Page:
Right after the zoo's main entrance, turn left.
The white tiger is a rare breed of its cat family. A South Asian origin, it actually resembles its Bengal counterpart, except that an atypical skin discolouration due to mutated genes distinguish itself from its common sibling. Such a rarity that the podium where the white tigers are on display seems to always be packed with visitors.
Since there is little to differentiate between a white tiger and a Bengal tiger, there should not be many trivia that we haven't heard of. In fact, if you look at my photos of the tigers, you can clearly see the pale orange color on their bodies. What makes a white tiger uncommon is that the gene that causes the discolouration is actually recessive, hence it needs the opposing gene to be recessive as well. Nonetheless, when that happens, a white tiger (or discoloured I must say) is born. Nonetheless, the ratio is unfortunately small, with an estimate of one white tiger for every 10,000 orange-coloured tigers out there.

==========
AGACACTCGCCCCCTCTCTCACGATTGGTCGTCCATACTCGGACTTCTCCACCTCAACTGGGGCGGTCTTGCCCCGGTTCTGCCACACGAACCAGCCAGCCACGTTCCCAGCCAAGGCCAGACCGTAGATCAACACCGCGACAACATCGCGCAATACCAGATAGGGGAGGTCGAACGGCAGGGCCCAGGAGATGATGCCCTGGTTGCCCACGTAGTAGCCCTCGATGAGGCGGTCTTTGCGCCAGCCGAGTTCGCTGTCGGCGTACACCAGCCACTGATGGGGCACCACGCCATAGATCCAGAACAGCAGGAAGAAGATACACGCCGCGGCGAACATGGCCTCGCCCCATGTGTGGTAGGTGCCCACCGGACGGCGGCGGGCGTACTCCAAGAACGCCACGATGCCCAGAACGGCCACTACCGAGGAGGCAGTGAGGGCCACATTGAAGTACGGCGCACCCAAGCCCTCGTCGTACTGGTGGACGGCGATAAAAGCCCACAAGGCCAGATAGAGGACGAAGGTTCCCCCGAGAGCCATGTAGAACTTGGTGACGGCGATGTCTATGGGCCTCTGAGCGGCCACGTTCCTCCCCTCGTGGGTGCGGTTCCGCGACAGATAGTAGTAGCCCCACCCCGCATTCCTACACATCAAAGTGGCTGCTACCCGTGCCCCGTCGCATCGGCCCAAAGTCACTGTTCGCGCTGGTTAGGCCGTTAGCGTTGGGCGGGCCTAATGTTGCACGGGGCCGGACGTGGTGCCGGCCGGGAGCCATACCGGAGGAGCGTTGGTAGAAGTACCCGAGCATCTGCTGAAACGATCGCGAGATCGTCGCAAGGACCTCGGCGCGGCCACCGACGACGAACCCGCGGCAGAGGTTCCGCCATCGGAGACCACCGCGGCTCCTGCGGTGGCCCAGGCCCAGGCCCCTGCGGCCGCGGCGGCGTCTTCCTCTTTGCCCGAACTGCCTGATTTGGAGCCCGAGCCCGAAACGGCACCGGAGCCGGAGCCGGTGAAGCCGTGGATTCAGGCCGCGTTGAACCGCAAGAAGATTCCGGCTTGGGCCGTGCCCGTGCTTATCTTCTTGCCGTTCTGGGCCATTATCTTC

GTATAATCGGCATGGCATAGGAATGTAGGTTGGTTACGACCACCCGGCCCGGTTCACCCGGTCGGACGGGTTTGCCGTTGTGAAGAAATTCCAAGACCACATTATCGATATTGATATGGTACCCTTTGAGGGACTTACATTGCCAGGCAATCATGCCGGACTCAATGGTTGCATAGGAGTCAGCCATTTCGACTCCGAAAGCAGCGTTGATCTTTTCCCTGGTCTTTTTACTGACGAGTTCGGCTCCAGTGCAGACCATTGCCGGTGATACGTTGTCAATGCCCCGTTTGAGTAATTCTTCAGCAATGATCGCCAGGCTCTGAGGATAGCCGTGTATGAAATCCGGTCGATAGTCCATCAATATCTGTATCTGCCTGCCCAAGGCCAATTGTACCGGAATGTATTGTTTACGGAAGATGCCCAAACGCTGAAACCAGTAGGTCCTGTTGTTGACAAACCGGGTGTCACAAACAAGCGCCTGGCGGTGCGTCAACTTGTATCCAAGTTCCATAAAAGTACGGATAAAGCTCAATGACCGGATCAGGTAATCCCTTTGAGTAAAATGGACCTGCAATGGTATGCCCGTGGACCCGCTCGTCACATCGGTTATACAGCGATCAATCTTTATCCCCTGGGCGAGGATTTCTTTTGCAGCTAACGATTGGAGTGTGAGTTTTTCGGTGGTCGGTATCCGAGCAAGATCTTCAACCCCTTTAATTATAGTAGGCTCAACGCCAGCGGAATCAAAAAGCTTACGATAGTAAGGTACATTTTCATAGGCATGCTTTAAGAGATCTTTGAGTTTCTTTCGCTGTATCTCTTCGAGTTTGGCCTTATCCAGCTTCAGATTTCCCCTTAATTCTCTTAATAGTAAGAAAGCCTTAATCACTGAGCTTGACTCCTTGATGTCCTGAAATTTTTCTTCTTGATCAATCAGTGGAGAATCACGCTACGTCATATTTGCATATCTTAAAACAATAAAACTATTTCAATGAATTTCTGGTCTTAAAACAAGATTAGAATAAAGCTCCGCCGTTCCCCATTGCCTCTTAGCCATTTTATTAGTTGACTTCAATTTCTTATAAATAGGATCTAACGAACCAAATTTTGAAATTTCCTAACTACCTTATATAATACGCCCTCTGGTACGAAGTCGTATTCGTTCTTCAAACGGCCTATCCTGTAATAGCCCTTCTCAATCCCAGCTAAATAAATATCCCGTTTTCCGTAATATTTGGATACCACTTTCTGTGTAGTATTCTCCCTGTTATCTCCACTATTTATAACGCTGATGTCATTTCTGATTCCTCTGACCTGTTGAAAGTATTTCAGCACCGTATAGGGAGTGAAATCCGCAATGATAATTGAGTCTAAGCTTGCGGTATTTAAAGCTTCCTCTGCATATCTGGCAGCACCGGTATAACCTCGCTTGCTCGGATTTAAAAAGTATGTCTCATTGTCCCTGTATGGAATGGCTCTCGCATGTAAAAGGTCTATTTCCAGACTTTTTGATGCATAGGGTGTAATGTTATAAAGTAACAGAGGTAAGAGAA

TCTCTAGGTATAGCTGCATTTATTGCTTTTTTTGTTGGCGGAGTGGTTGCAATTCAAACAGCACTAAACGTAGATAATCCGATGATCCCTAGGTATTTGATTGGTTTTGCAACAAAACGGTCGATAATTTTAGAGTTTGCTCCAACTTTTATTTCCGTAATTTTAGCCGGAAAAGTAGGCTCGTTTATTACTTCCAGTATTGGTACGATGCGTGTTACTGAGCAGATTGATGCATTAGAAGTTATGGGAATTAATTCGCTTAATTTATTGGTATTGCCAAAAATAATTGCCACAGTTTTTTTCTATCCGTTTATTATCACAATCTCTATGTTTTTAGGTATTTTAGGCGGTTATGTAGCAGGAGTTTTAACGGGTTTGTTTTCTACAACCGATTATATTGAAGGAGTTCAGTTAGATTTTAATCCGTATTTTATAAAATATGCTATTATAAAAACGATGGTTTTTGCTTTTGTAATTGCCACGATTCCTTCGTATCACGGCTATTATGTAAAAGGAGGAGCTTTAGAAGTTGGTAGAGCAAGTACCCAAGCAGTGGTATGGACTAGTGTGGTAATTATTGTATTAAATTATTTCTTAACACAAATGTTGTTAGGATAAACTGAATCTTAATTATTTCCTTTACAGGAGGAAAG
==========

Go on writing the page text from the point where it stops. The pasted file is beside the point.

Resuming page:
If the Bengal tigers are considered to be endangered, more so are these white tigers which are already rarified by the statistics. There is an informative section at the podium where facts are displayed to get the message across the public on how important it is to preserve the white tigers.
A rare display. Must see.